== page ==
So do we chalk this up to corporate greed? We leave that to you to think about while people are dying from COVID in increasing numbers globally.

News By The Numbers

credit: bloomberg

78. That’s the percentage of people that contract COVID-19 who may suffer permanent heart problems. A recent study of 100 recovered coronavirus patients reveals 78 of them now have lasting cardiovascular damage even though a vast majority of them had mild cases of COVID-19 in the first place.

12. Americans are trying to get out of dodge and other countries are taking advantage of the exodus. Here are 12 countries where you can buy citizenship.

186. Florida just hit a new Coronavirus record, although not a good one. The Sunshine State hit 186 deaths in one day pushing their number to 6,000 statewide. The 186 deaths mark the highest single-day death toll announced by the Florida Department of Health since the pandemic began

The Fed is Not Reserved


credit: business insider

The Federal Reserve had a meeting this week to discuss what it can do to stimulate a faltering economy. The agency will release a report today but it is not expected to be a real shocker. They have not agreed on any major changes just yet.

The Fed may be considering raising its short-term interest rate, which is now nearing 0. It could also provide more guidance on the conditions it would account for if it makes such a move.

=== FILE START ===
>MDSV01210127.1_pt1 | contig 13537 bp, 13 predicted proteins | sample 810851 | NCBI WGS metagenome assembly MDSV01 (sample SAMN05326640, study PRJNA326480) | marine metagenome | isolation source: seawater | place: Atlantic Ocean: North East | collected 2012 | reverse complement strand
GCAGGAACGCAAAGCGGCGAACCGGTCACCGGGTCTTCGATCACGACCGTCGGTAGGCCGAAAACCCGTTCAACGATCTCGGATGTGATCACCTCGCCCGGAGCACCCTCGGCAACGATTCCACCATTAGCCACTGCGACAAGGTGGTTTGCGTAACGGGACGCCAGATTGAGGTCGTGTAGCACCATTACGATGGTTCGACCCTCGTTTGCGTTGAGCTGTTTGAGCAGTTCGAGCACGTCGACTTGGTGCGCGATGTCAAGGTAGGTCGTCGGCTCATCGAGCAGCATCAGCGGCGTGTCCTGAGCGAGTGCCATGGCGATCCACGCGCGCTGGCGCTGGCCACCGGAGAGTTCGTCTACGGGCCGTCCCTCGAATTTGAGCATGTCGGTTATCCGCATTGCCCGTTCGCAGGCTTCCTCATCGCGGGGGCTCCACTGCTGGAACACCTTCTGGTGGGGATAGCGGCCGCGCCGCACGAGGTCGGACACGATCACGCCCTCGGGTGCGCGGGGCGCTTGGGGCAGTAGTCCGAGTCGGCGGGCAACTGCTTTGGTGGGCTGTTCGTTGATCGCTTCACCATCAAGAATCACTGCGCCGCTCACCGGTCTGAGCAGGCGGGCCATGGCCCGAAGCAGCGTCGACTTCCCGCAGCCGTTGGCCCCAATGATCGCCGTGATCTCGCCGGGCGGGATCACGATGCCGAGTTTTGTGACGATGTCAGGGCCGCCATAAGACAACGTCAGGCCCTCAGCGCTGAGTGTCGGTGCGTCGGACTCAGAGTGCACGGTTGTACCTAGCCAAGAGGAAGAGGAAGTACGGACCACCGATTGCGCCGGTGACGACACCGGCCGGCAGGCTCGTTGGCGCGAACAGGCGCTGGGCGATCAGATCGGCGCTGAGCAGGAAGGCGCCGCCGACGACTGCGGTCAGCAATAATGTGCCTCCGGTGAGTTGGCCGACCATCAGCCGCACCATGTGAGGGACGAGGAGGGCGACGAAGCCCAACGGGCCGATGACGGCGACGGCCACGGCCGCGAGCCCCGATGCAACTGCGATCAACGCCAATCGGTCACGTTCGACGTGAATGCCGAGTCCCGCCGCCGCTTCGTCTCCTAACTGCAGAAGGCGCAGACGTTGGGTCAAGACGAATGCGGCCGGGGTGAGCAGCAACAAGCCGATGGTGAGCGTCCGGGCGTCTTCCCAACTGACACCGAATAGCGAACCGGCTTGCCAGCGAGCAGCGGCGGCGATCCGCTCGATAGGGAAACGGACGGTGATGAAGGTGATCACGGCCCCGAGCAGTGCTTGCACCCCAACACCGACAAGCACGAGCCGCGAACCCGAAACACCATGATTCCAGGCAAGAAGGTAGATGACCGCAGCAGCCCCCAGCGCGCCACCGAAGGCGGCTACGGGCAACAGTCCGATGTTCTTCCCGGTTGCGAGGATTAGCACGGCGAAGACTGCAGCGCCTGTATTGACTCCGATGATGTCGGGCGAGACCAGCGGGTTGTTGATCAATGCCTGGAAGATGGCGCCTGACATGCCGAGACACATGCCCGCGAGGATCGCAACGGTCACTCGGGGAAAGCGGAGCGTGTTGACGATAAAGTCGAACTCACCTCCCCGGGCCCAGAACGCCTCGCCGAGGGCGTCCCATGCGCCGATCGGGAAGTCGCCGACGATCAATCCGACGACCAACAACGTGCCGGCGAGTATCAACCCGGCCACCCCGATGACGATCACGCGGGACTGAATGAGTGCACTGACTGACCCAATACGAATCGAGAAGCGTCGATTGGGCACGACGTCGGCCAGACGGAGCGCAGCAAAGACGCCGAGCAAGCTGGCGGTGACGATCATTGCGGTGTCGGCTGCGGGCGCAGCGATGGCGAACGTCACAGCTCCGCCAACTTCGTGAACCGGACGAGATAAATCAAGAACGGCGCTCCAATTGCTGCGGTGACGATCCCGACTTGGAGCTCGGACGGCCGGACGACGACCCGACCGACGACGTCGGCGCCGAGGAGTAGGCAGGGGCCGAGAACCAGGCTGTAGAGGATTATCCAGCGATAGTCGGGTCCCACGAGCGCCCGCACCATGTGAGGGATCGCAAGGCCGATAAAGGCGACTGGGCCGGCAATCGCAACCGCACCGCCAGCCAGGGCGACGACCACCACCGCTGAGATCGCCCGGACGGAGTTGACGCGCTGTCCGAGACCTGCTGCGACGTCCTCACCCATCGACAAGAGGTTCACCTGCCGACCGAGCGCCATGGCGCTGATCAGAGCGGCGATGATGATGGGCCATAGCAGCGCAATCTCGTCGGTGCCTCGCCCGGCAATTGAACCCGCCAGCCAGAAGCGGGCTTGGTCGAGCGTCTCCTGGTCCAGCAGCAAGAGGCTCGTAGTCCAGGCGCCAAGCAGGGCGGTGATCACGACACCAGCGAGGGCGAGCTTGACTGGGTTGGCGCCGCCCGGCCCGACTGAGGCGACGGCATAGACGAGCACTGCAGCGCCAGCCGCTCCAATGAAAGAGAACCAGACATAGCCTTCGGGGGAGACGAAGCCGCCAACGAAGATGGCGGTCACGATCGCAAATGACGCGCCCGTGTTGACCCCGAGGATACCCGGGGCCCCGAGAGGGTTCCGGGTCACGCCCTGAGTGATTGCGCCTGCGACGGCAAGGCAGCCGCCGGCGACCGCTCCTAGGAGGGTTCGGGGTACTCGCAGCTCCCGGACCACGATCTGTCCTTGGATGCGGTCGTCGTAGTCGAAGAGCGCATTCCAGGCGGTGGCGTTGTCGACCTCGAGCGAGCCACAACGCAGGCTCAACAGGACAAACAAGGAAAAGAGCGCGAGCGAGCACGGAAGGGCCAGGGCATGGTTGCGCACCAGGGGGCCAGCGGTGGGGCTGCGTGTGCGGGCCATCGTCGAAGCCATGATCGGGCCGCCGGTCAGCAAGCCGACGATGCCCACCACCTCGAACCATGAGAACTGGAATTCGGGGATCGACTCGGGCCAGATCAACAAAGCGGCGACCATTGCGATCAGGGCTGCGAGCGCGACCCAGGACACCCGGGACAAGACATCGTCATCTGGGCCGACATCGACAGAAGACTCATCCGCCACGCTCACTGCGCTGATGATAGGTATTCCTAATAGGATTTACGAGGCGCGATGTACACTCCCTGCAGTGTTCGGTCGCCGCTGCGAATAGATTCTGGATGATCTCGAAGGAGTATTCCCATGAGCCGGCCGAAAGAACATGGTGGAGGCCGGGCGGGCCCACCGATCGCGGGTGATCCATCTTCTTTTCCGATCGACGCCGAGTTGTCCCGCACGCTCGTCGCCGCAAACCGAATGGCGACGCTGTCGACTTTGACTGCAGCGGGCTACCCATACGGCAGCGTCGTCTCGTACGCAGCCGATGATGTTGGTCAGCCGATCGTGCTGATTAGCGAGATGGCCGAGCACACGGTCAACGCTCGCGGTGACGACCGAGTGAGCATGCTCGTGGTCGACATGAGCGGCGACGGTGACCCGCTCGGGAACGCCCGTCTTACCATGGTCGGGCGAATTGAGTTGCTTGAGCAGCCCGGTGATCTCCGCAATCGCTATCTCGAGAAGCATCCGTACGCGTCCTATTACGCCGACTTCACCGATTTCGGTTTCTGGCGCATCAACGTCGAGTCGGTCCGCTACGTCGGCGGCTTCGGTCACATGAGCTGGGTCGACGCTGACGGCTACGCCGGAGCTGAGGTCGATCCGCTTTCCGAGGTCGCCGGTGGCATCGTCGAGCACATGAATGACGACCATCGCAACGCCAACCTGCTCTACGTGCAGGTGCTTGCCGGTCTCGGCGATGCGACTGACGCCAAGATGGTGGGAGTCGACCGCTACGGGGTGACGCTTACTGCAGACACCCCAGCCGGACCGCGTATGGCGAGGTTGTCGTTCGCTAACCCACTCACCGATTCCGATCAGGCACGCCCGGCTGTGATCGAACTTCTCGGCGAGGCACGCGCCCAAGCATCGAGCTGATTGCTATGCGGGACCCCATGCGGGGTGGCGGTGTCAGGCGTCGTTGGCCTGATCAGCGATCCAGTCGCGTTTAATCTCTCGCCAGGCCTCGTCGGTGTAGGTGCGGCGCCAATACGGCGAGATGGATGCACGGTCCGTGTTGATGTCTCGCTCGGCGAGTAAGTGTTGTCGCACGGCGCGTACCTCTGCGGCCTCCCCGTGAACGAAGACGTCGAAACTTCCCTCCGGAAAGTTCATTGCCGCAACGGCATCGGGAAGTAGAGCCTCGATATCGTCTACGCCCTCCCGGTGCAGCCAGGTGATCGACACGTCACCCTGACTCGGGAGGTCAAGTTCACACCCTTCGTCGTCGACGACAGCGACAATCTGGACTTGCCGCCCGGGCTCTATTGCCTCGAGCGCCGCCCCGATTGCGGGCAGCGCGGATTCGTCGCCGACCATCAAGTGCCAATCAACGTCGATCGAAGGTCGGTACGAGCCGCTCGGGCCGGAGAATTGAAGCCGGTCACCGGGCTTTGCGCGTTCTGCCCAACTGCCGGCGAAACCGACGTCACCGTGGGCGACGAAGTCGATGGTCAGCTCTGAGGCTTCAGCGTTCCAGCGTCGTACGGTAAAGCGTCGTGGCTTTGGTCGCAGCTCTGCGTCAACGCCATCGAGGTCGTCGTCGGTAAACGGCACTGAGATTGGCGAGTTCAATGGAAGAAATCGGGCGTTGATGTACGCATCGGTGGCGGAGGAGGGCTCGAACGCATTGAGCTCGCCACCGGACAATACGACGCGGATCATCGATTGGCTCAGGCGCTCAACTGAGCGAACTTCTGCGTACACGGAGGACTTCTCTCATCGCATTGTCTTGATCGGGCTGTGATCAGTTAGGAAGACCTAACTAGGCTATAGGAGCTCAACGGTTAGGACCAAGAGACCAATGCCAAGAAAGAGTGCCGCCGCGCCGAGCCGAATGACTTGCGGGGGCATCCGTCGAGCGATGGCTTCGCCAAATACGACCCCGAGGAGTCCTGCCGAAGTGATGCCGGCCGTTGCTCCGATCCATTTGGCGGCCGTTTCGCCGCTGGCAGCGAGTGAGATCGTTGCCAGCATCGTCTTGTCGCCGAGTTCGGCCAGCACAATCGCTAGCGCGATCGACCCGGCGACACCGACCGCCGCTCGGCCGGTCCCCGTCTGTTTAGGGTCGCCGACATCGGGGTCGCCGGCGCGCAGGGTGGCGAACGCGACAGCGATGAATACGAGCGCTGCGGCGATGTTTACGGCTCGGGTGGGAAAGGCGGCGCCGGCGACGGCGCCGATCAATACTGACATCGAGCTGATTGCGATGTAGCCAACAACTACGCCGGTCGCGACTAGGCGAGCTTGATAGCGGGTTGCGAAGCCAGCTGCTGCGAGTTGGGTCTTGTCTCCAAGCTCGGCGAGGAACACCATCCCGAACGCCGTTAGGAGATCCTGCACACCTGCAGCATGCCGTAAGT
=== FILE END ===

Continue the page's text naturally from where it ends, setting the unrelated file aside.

The Fed is notoriously conservative on these types of moves. It was slow to react to the pandemic with low rates in the first place. Most likely we won’t see any real moves until the September meeting.

How Confident Do You Feel?

credit: giphy

You probably don’t need a study to prove that consumer confidence is down but there is one and it is.

New York research firm The Conference Board reported that the Consumer Confidence Index fell precipitously in June. This index is a predictor of consumer spending, which accounts for 70% of economic activity. The research company notes that this drop in confidence is directly related to continual COVID outbreaks.

Again, something that you did not need a researcher to tell you but the proof is there nevertheless.

Note to Self: Don’t Be This Guy

credit: shutterstock

If you think the government is not organized enough to keep employers honest on their PPP loans, think again. A man in Florida was arrested this week because he fraudulently obtained $3.9 million from the Paycheck Protection Program and used it to buy a $320,000 Lamborghini.

Recall that the Paycheck Protection Program was created to help employers keep their employees employed during the pandemic. The Florida man falsified his payroll, showing 70 employees and over $4 million in monthly payroll. He collected that money from the federal government and used it to buy the luxury car, a vacation, clothes, and jewelry.

Of course, this program was not seamless. It took several weeks for companies to qualify and receive funds and the federal government has yet to set repayment guidelines. But clearly the federal government is not looking the other way. This is money for people to feed their children. Not for jerks like that to ride with the top down in the sun.